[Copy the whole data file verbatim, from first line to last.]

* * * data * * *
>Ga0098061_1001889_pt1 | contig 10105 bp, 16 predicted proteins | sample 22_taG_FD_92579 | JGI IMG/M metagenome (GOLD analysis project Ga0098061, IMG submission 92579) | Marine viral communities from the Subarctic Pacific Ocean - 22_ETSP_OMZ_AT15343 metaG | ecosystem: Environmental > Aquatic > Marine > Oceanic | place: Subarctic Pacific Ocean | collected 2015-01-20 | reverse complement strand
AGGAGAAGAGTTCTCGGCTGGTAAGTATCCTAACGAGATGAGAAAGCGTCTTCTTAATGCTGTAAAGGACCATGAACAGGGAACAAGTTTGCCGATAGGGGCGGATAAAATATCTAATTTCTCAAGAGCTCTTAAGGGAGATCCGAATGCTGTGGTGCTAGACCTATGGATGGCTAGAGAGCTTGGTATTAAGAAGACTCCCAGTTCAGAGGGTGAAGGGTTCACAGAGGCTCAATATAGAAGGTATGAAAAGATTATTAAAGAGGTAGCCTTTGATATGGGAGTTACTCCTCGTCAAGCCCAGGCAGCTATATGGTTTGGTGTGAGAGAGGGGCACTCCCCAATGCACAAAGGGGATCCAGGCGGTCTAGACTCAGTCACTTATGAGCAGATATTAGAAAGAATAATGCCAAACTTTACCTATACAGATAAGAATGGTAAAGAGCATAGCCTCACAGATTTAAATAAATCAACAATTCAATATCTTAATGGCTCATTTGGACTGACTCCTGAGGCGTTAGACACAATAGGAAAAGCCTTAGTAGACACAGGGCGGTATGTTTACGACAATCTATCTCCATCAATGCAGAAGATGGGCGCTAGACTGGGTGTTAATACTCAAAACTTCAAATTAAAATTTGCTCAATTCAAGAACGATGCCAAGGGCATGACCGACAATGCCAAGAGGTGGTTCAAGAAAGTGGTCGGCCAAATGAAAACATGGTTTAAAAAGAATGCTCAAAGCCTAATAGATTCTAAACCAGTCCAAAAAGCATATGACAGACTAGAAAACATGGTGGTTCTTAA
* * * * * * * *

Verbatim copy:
>Ga0098061_1001889_pt1 | contig 10105 bp, 16 predicted proteins | sample 22_taG_FD_92579 | JGI IMG/M metagenome (GOLD analysis project Ga0098061, IMG submission 92579) | Marine viral communities from the Subarctic Pacific Ocean - 22_ETSP_OMZ_AT15343 metaG | ecosystem: Environmental > Aquatic > Marine > Oceanic | place: Subarctic Pacific Ocean | collected 2015-01-20 | reverse complement strand
AGGAGAAGAGTTCTCGGCTGGTAAGTATCCTAACGAGATGAGAAAGCGTCTTCTTAATGCTGTAAAGGACCATGAACAGGGAACAAGTTTGCCGATAGGGGCGGATAAAATATCTAATTTCTCAAGAGCTCTTAAGGGAGATCCGAATGCTGTGGTGCTAGACCTATGGATGGCTAGAGAGCTTGGTATTAAGAAGACTCCCAGTTCAGAGGGTGAAGGGTTCACAGAGGCTCAATATAGAAGGTATGAAAAGATTATTAAAGAGGTAGCCTTTGATATGGGAGTTACTCCTCGTCAAGCCCAGGCAGCTATATGGTTTGGTGTGAGAGAGGGGCACTCCCCAATGCACAAAGGGGATCCAGGCGGTCTAGACTCAGTCACTTATGAGCAGATATTAGAAAGAATAATGCCAAACTTTACCTATACAGATAAGAATGGTAAAGAGCATAGCCTCACAGATTTAAATAAATCAACAATTCAATATCTTAATGGCTCATTTGGACTGACTCCTGAGGCGTTAGACACAATAGGAAAAGCCTTAGTAGACACAGGGCGGTATGTTTACGACAATCTATCTCCATCAATGCAGAAGATGGGCGCTAGACTGGGTGTTAATACTCAAAACTTCAAATTAAAATTTGCTCAATTCAAGAACGATGCCAAGGGCATGACCGACAATGCCAAGAGGTGGTTCAAGAAAGTGGTCGGCCAAATGAAAACATGGTTTAAAAAGAATGCTCAAAGCCTAATAGATTCTAAACCAGTCCAAAAAGCATATGACAGACTAGAAAACATGGTGGTTCTTAA